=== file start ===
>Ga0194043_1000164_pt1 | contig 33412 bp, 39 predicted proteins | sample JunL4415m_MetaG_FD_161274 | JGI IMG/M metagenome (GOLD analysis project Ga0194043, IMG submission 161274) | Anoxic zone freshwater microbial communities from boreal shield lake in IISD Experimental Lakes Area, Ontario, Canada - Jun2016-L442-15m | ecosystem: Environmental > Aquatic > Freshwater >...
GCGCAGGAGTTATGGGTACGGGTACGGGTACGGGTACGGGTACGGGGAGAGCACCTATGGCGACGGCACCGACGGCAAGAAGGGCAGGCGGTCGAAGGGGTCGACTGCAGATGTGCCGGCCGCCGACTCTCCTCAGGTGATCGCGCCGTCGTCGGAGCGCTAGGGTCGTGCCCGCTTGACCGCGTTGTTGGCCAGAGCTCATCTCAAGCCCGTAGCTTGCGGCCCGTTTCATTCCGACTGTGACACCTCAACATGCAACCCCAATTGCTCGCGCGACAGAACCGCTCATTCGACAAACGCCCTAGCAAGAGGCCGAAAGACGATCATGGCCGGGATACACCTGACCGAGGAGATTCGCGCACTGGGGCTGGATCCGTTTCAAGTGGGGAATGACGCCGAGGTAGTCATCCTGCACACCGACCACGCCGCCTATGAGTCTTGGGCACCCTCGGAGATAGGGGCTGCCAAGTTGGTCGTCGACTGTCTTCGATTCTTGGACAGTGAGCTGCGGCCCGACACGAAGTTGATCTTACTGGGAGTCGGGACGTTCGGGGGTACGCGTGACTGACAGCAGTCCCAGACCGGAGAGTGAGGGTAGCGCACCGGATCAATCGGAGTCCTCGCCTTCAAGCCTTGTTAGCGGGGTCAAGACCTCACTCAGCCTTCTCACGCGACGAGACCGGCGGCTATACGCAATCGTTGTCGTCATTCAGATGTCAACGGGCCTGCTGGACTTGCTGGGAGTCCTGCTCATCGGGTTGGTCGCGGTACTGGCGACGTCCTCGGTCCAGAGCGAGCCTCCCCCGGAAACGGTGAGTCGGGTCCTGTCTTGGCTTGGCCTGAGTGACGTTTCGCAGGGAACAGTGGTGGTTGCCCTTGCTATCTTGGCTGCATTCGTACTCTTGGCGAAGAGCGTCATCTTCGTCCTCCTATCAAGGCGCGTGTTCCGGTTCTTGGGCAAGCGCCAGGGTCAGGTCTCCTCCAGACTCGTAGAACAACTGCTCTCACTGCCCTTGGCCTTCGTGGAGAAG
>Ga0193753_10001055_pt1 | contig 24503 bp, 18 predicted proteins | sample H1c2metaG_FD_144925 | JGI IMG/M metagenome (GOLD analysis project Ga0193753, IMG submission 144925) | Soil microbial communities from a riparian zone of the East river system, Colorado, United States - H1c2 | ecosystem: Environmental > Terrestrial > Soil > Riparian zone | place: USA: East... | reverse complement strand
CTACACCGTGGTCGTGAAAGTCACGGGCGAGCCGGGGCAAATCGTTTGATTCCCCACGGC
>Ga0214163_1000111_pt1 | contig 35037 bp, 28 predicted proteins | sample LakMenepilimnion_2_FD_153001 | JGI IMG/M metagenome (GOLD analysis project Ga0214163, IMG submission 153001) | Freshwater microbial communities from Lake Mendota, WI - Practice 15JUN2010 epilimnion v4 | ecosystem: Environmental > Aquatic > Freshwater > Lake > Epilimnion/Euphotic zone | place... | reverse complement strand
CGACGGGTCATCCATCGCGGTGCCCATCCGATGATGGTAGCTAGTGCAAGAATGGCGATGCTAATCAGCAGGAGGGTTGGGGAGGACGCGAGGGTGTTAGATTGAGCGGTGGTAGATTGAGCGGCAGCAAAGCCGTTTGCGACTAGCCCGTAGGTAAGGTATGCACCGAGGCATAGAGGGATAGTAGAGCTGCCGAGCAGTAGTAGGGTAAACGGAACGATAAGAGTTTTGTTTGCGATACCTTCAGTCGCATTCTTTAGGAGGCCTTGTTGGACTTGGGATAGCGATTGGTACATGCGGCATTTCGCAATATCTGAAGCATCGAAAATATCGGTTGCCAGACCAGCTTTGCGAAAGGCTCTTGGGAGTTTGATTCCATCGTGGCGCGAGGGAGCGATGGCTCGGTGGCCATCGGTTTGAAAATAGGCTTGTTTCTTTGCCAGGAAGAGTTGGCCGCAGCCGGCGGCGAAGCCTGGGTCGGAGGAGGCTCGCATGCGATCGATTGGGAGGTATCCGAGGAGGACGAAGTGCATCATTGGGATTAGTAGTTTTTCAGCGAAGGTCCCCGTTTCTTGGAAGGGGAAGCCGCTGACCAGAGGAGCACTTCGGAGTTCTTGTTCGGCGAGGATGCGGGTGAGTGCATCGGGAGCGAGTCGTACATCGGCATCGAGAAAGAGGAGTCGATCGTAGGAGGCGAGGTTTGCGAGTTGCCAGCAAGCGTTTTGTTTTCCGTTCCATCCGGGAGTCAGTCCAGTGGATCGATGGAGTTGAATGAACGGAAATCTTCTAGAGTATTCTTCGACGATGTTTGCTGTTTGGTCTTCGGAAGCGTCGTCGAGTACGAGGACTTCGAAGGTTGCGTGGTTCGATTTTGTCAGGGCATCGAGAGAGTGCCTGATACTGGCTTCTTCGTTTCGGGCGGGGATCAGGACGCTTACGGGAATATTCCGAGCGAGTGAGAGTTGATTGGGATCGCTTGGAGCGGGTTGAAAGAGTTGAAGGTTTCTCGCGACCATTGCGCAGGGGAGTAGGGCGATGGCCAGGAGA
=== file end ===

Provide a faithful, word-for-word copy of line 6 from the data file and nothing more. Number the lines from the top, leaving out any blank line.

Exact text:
CGACGGGTCATCCATCGCGGTGCCCATCCGATGATGGTAGCTAGTGCAAGAATGGCGATGCTAATCAGCAGGAGGGTTGGGGAGGACGCGAGGGTGTTAGATTGAGCGGTGGTAGATTGAGCGGCAGCAAAGCCGTTTGCGACTAGCCCGTAGGTAAGGTATGCACCGAGGCATAGAGGGATAGTAGAGCTGCCGAGCAGTAGTAGGGTAAACGGAACGATAAGAGTTTTGTTTGCGATACCTTCAGTCGCATTCTTTAGGAGGCCTTGTTGGACTTGGGATAGCGATTGGTACATGCGGCATTTCGCAATATCTGAAGCATCGAAAATATCGGTTGCCAGACCAGCTTTGCGAAAGGCTCTTGGGAGTTTGATTCCATCGTGGCGCGAGGGAGCGATGGCTCGGTGGCCATCGGTTTGAAAATAGGCTTGTTTCTTTGCCAGGAAGAGTTGGCCGCAGCCGGCGGCGAAGCCTGGGTCGGAGGAGGCTCGCATGCGATCGATTGGGAGGTATCCGAGGAGGACGAAGTGCATCATTGGGATTAGTAGTTTTTCAGCGAAGGTCCCCGTTTCTTGGAAGGGGAAGCCGCTGACCAGAGGAGCACTTCGGAGTTCTTGTTCGGCGAGGATGCGGGTGAGTGCATCGGGAGCGAGTCGTACATCGGCATCGAGAAAGAGGAGTCGATCGTAGGAGGCGAGGTTTGCGAGTTGCCAGCAAGCGTTTTGTTTTCCGTTCCATCCGGGAGTCAGTCCAGTGGATCGATGGAGTTGAATGAACGGAAATCTTCTAGAGTATTCTTCGACGATGTTTGCTGTTTGGTCTTCGGAAGCGTCGTCGAGTACGAGGACTTCGAAGGTTGCGTGGTTCGATTTTGTCAGGGCATCGAGAGAGTGCCTGATACTGGCTTCTTCGTTTCGGGCGGGGATCAGGACGCTTACGGGAATATTCCGAGCGAGTGAGAGTTGATTGGGATCGCTTGGAGCGGGTTGAAAGAGTTGAAGGTTTCTCGCGACCATTGCGCAGGGGAGTAGGGCGATGGCCAGGAGA